Through it all, Gabe Bankman-Fried said, “I want to be really clear with D.C., the machine writ large, that we are an issue-based organization.”
“We’re playing a long-run game here, where even if the champions we elect lose power in two years, they’ll gain power again at some point,” Sadowsky added.
The two-page questionnaire for candidates interested in a Guarding Against Pandemics endorsement includes six yes-or-no questions, according to a copy obtained by POLITICO. They focus exclusively on pandemic funding — like whether the candidate would commit to investing $65.3 billion in it over the next decade.
Jasmine Crockett, a Democratic state legislator who ran in a crowded Texas primary for a deep-blue, Dallas-based seat, said her 15-minute interview with the group focused “on pandemic preparedness, period.” Protect Our Future then spent $1.4 million supporting her.
It was only through press reports, Crockett said, that she found out Sam Bankman-Fried “had anything to do with Guarding Against Pandemics or with crypto, for that matter.”
Several other campaigns who received an endorsement from Protect Our Future also echoed Crockett’s readout, but that hasn’t stopped a swirl of suspicion that’s followed Bankman-Fried’s spending: that it’s a handy shield to obscure an interest in shaping crypto regulation to the benefit of him and his industry.
“He’s trying to create friendly relationships so when the time comes, when people in Congress, from Democrats to Republicans, look to regulate crypto, they don’t want to pick that fight with him,” said Faiz Shakir, Bernie Sanders’ 2020 campaign manager.
“It’s almost like they set up an algorithm, fed in three provisions: One, I want a high win percentage, over 90 percent; two, I don’t want to go negative, and I want to maintain a positive presentation as a serious-minded person; and three, I want to engage politics, but I don’t want it to seem like it’s about crypto,” Shakir said. “Some genius comes up with pandemic preparedness, spends millions and that’s what this looks like.”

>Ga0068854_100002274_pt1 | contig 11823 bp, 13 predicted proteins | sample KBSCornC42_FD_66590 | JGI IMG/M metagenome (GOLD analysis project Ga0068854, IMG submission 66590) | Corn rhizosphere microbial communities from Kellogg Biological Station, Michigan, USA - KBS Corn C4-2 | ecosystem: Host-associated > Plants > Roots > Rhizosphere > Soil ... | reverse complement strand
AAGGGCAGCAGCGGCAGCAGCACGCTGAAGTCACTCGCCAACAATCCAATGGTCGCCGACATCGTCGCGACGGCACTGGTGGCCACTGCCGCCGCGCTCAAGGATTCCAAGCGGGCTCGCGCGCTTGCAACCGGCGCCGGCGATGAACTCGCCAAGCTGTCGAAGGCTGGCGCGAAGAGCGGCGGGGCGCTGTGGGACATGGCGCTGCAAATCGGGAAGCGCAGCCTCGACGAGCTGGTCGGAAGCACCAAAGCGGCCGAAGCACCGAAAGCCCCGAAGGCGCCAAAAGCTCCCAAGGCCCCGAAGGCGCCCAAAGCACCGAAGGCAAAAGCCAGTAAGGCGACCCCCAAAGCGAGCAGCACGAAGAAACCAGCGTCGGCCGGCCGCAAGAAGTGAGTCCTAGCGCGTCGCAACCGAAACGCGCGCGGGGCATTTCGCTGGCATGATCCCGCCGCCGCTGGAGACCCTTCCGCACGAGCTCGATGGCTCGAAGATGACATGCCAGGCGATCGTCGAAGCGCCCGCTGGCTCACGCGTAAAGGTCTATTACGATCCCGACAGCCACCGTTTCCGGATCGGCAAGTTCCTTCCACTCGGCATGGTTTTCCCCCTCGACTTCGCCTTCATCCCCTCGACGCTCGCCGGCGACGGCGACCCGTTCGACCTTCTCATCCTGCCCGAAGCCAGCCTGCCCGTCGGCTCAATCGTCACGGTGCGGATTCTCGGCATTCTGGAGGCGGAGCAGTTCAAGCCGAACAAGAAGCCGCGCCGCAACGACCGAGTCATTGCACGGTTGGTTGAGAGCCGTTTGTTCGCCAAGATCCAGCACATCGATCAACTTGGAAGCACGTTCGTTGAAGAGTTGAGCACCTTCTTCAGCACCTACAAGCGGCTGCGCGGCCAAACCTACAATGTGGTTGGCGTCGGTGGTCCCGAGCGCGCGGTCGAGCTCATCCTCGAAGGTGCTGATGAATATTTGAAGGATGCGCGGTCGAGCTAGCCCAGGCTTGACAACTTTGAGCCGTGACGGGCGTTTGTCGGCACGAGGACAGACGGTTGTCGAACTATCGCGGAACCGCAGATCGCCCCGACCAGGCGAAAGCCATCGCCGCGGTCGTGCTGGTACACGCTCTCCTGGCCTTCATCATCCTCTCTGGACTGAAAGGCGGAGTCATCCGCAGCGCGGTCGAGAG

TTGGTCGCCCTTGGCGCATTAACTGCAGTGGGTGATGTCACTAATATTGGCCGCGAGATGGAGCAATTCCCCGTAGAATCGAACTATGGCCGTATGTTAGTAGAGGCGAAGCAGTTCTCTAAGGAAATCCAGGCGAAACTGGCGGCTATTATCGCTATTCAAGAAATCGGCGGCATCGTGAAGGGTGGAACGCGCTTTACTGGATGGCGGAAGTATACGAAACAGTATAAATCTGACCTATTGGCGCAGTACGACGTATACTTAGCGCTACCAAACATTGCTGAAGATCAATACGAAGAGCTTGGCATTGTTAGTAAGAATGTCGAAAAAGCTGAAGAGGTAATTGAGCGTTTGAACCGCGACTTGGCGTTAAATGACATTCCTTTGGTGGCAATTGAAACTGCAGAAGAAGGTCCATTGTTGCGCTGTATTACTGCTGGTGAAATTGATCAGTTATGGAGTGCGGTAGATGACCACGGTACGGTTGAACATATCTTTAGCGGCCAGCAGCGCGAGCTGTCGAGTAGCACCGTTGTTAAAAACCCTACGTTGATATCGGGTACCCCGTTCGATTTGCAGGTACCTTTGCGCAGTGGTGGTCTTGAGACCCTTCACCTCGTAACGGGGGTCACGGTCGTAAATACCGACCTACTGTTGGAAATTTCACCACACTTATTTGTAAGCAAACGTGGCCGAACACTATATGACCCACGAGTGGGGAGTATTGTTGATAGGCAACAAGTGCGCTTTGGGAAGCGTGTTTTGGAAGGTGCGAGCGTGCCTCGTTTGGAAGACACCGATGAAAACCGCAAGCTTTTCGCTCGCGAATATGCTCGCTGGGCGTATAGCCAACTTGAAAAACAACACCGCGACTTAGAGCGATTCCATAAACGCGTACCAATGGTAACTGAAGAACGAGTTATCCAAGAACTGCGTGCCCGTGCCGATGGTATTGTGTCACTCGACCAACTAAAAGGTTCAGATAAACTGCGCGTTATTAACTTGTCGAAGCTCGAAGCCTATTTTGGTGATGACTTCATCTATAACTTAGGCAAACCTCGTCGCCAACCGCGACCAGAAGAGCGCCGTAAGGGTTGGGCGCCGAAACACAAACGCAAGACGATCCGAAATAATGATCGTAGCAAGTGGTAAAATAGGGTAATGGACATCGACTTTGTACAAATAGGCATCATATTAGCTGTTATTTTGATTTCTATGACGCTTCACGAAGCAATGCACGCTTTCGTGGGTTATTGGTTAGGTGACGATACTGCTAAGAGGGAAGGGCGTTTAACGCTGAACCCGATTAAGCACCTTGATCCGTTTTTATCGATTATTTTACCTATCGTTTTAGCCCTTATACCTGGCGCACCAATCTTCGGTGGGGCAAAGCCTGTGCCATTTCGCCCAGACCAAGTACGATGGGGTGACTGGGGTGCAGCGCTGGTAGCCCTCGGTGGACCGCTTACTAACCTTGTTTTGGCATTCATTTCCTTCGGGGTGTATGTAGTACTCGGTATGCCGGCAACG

One race in particular, Oregon’s 6th District, gave serious lift to those criticisms, after Protect Our Future dropped $14 million to get first-time candidate and pandemic researcher Carrick Flynn through a crowded primary. Willamette Week declared the district “a colony ruled by a distant crypto prince,” while another article asked, “What does a crypto tycoon want with Oregon’s new congressional district?”
Bankman-Fried’s involvement raised eyebrows in another way, when House Majority PAC, the super PAC aligned with Democratic House leadership, waded into the same contentious primary with $1 million for Carrick. Some Democratic operatives privately raised concerns that this appeared to be a pay-for-play episode, after campaign finance filings showed Bankman-Fried donated $6 million to the party’s super PAC. When asked about that characterization, Bankman-Fried said that he “can’t speak for other people, in terms of how they decide what they do.”
Flynn ultimately lost the primary by 18 points to state Rep. Andrea Salinas. House Majority PAC did not return a request for comment.
Sam Bankman-Fried does lobby on crypto regulation, a few times over the last year. He’s also donated millions to an explicitly pro-crypto super PAC, called GMI PAC. But he insists — along with his brother and everyone within his political operation — that it is separate from his giving to Protect Our Future, while acknowledging that he screwed up the optics on it.
“Despite having said nothing about crypto, and only been talking about pandemic prevention, to say explicitly, ‘just to be clear, there’s no crypto angle,’ there isn’t some hidden crypto agenda here,” he said. “If there’s been a fuck-up, which there has been, it’s been not realizing as early that I needed to be egregiously explicit and repetitive about that fact.”
At least a few Democrats are urging Bankman-Fried to reconsider his strategy. Rep. Mark Pocan (D-Wis.) warned against taking an electoral approach to a policy goal because his current course is “continuing the negative spiral of big money in politics.”
“I genuinely would like to tell him there’s another path, the best path, I think, to get what he wants done on pandemics, and it’s not through dark money,” said Pocan, a progressive Democratic leader.